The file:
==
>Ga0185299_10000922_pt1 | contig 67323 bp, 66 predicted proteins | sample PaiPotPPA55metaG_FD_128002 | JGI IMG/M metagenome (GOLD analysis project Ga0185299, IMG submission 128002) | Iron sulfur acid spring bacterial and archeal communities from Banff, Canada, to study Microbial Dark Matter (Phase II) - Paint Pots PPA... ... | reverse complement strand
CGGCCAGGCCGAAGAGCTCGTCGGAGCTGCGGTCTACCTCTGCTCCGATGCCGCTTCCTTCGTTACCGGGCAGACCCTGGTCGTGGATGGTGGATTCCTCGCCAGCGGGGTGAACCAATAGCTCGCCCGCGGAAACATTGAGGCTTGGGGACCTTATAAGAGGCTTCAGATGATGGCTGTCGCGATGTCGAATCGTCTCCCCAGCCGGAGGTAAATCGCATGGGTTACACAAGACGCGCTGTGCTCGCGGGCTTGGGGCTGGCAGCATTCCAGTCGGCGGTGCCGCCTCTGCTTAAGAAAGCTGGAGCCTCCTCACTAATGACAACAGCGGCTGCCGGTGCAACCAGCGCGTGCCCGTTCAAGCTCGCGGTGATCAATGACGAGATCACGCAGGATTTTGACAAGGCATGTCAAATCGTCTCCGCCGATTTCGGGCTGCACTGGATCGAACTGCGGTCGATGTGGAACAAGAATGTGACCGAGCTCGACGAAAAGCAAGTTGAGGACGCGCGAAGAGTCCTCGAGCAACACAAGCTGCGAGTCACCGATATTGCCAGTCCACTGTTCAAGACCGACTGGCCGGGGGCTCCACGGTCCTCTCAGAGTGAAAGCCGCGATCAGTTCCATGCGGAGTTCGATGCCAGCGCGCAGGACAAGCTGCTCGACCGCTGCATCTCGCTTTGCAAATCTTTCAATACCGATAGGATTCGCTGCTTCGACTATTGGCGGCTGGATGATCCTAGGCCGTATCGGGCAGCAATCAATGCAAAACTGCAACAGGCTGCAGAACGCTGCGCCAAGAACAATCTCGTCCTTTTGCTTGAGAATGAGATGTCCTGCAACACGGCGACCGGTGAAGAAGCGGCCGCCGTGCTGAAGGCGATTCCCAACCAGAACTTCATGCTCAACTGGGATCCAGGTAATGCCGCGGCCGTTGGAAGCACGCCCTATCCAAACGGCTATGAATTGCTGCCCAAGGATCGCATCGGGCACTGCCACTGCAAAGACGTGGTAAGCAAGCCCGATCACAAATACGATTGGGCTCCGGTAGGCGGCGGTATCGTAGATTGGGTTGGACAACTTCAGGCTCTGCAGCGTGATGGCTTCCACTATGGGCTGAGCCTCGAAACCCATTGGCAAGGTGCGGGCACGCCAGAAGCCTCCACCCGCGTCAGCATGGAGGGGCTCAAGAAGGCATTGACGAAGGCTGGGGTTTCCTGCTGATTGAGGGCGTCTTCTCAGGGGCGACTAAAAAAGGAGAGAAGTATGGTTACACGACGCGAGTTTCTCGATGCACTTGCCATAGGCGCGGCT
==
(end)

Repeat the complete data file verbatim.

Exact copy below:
>Ga0185299_10000922_pt1 | contig 67323 bp, 66 predicted proteins | sample PaiPotPPA55metaG_FD_128002 | JGI IMG/M metagenome (GOLD analysis project Ga0185299, IMG submission 128002) | Iron sulfur acid spring bacterial and archeal communities from Banff, Canada, to study Microbial Dark Matter (Phase II) - Paint Pots PPA... ... | reverse complement strand
CGGCCAGGCCGAAGAGCTCGTCGGAGCTGCGGTCTACCTCTGCTCCGATGCCGCTTCCTTCGTTACCGGGCAGACCCTGGTCGTGGATGGTGGATTCCTCGCCAGCGGGGTGAACCAATAGCTCGCCCGCGGAAACATTGAGGCTTGGGGACCTTATAAGAGGCTTCAGATGATGGCTGTCGCGATGTCGAATCGTCTCCCCAGCCGGAGGTAAATCGCATGGGTTACACAAGACGCGCTGTGCTCGCGGGCTTGGGGCTGGCAGCATTCCAGTCGGCGGTGCCGCCTCTGCTTAAGAAAGCTGGAGCCTCCTCACTAATGACAACAGCGGCTGCCGGTGCAACCAGCGCGTGCCCGTTCAAGCTCGCGGTGATCAATGACGAGATCACGCAGGATTTTGACAAGGCATGTCAAATCGTCTCCGCCGATTTCGGGCTGCACTGGATCGAACTGCGGTCGATGTGGAACAAGAATGTGACCGAGCTCGACGAAAAGCAAGTTGAGGACGCGCGAAGAGTCCTCGAGCAACACAAGCTGCGAGTCACCGATATTGCCAGTCCACTGTTCAAGACCGACTGGCCGGGGGCTCCACGGTCCTCTCAGAGTGAAAGCCGCGATCAGTTCCATGCGGAGTTCGATGCCAGCGCGCAGGACAAGCTGCTCGACCGCTGCATCTCGCTTTGCAAATCTTTCAATACCGATAGGATTCGCTGCTTCGACTATTGGCGGCTGGATGATCCTAGGCCGTATCGGGCAGCAATCAATGCAAAACTGCAACAGGCTGCAGAACGCTGCGCCAAGAACAATCTCGTCCTTTTGCTTGAGAATGAGATGTCCTGCAACACGGCGACCGGTGAAGAAGCGGCCGCCGTGCTGAAGGCGATTCCCAACCAGAACTTCATGCTCAACTGGGATCCAGGTAATGCCGCGGCCGTTGGAAGCACGCCCTATCCAAACGGCTATGAATTGCTGCCCAAGGATCGCATCGGGCACTGCCACTGCAAAGACGTGGTAAGCAAGCCCGATCACAAATACGATTGGGCTCCGGTAGGCGGCGGTATCGTAGATTGGGTTGGACAACTTCAGGCTCTGCAGCGTGATGGCTTCCACTATGGGCTGAGCCTCGAAACCCATTGGCAAGGTGCGGGCACGCCAGAAGCCTCCACCCGCGTCAGCATGGAGGGGCTCAAGAAGGCATTGACGAAGGCTGGGGTTTCCTGCTGATTGAGGGCGTCTTCTCAGGGGCGACTAAAAAAGGAGAGAAGTATGGTTACACGACGCGAGTTTCTCGATGCACTTGCCATAGGCGCGGCT